30, January 2019
Adrienne Ngonou’s 25-seat restaurant used to open from 8 am to 5 pm, shutting it doors as the sun began to go down. But these days it’s open until 11 pm – and her profits have tripled. “We now sell both during the day and late in the night because of the constant electricity supply,” she said. “Two years ago, this was not possible.”
Ngonou’s new power source is a government-provided solar array that supplies power to about 300 homes, businesses and other institutions in Mfou, a town of about 10,000 people east of Yaounde, Cameroon’s capital.
Earlier the area relied in part on grid power, which has been unreliable as more erratic rainfall and droughts linked to climate change hit the county’s hydropower dams, which supply the majority of its energy.
But the $13,000 battery-backed solar grid, installed in 2017, has given the area it serves 24-hour reliable power – and is now being replicated in other power-hungry parts of Cameroon, as the government tries to plug a stubborn energy gap and shore up its energy system against climate change, officials say.
Mfou’s solar system was part of a deal between Cameroon’s government and China’s Huawei telecommunications company, which also installs solar installations, to supply solar energy to more than 160 villages, largely in rural areas, they say.
So far solar power – much of it small-scale and often installed by non-governmental organizations – provides only about 1 percent of Cameroon’s energy needs, according to 2017 government figures. Energy expansion plans for Cameroon have focused largely on fossil fuel plants and hydropower expansion, mostly funded by China.
But now Cameroon’s President Paul Biya “has thrown his hefty political weight in support of renewable energy and this has brought a new stimulating perspective,” Martine Akame Mesumbe, director of gas exploitation at the Ministry of Water and Energy, told the Thomson Reuters Foundation.
The government hopes to boost Cameroon’s electricity access in rural areas as part of its “Vision 2035” development plan, aimed at expanding the economy and slashing poverty to 10 percent.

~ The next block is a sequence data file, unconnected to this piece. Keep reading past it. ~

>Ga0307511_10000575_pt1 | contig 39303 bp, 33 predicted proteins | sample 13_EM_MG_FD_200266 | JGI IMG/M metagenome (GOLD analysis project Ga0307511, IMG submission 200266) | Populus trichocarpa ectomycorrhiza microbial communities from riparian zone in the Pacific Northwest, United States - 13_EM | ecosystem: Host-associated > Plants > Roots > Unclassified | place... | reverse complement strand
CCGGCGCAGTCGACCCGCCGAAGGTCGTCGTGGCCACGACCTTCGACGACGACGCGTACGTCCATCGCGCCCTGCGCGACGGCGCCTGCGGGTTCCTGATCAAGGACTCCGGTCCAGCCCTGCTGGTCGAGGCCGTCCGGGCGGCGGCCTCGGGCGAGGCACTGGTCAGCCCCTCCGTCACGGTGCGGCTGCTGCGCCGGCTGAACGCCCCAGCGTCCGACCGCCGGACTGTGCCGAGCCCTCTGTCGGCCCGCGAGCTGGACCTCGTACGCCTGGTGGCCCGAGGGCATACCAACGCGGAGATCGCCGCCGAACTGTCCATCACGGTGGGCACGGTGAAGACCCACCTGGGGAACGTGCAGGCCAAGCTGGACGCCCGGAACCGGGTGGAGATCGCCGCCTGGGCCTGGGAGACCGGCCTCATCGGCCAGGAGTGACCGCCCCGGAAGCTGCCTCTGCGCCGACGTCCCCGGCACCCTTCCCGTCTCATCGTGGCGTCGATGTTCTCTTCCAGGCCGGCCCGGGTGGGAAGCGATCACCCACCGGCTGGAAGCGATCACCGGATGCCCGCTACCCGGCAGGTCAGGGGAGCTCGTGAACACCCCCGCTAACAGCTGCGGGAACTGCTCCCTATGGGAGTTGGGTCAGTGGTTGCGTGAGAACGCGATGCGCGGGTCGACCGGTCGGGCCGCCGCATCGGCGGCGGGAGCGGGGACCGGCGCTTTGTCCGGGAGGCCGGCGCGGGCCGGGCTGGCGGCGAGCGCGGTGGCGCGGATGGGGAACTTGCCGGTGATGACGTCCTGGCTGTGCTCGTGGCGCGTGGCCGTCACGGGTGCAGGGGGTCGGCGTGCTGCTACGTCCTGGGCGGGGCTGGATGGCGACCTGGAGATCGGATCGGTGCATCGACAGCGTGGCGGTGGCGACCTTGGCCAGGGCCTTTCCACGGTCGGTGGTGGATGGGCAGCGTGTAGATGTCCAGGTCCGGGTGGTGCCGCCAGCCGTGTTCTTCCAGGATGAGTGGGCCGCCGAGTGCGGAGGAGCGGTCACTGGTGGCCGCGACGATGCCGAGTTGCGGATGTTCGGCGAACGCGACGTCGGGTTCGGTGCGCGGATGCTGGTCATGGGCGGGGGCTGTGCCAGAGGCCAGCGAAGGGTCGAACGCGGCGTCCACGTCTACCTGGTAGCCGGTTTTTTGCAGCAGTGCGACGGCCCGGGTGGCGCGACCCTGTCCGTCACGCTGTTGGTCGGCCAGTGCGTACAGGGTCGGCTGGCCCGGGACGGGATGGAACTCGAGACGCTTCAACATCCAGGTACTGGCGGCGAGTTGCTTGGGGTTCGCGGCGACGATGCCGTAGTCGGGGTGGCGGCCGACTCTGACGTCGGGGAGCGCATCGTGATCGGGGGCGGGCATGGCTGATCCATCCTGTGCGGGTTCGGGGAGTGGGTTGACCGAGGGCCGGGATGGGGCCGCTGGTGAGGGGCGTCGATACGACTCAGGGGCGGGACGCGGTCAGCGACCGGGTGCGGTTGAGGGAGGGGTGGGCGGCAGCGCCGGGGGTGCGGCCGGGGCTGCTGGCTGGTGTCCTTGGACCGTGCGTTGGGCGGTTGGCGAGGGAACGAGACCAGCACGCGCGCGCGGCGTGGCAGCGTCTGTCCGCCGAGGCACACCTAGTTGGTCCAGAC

So far that expansion has been hampered by a lack of power, experts say. According to a 2018 World Bank report, just half of Cameroon’s people have access to electricity, with 80 percent of the supply concentrated in urban areas. Rural electrification is just 17 percent, it said.
As part of its push to change that, the government now aims to reach 1,000 communities – about 250,000 people in total – with solar power by the end of 2020, according to Mesumbe. Altogether it hopes to get electricity, from a variety of sources, to 40 percent of rural Cameroonians by 2020.
“This could drive significant economic change in rural Cameroon,” Mesumbe said. More than $120 million in funding for the push is coming from a Bank of China loan for renewable energy projects, he said.
Communities now hooked up to solar panels – like those in Mfou – say they are happy to have a cleaner and less costly source of energy. “It is a cheaper alternative to diesel generators and wood energy … used in the past to power small businesses,” said Roger Belinga, the mayor of Mfou.
Jarome Angwi, a beer vendor in the town, said solar energy to power his refrigerator and premises costs just a fifth of what he used to pay for diesel.
Local officials say they hope access to electricity will help keep young people from deserting rural areas for jobs in Cameroon’s cities.
In Mfou, “even some of those who left are already coming back” since the solar panels were installed, Belinga said.
Whether the new solar systems will be maintained, however, remains a question. Local authorities in some towns said they lack the funds to train local solar technicians.
“Many local councils do not have the financial resources to sustain these projects. They need financial support from government,” Rose Ngassa, the mayor of Tombel, in southwest Cameroon, told the Thomson Reuters Foundation in an interview in Yaounde.
But national government officials say an ongoing political decentralization push in Cameroon – including an expected 70 percent boost in cash transferred to local authorities in 2019 – should give local councils more money to invest in and maintain solar energy systems.
Greater use of solar power could also help cut worrying deforestation rates in Cameroon, home to part of Africa’s Congo Basin forests, environmentalist say.
“The cutting of trees for wood and charcoal used for cooking and heating will now reduce in many villages with the coming of solar energy,” said Augustine Njamnshi, the Cameroon-based coordinator of the African Coalition for Sustainable Energy.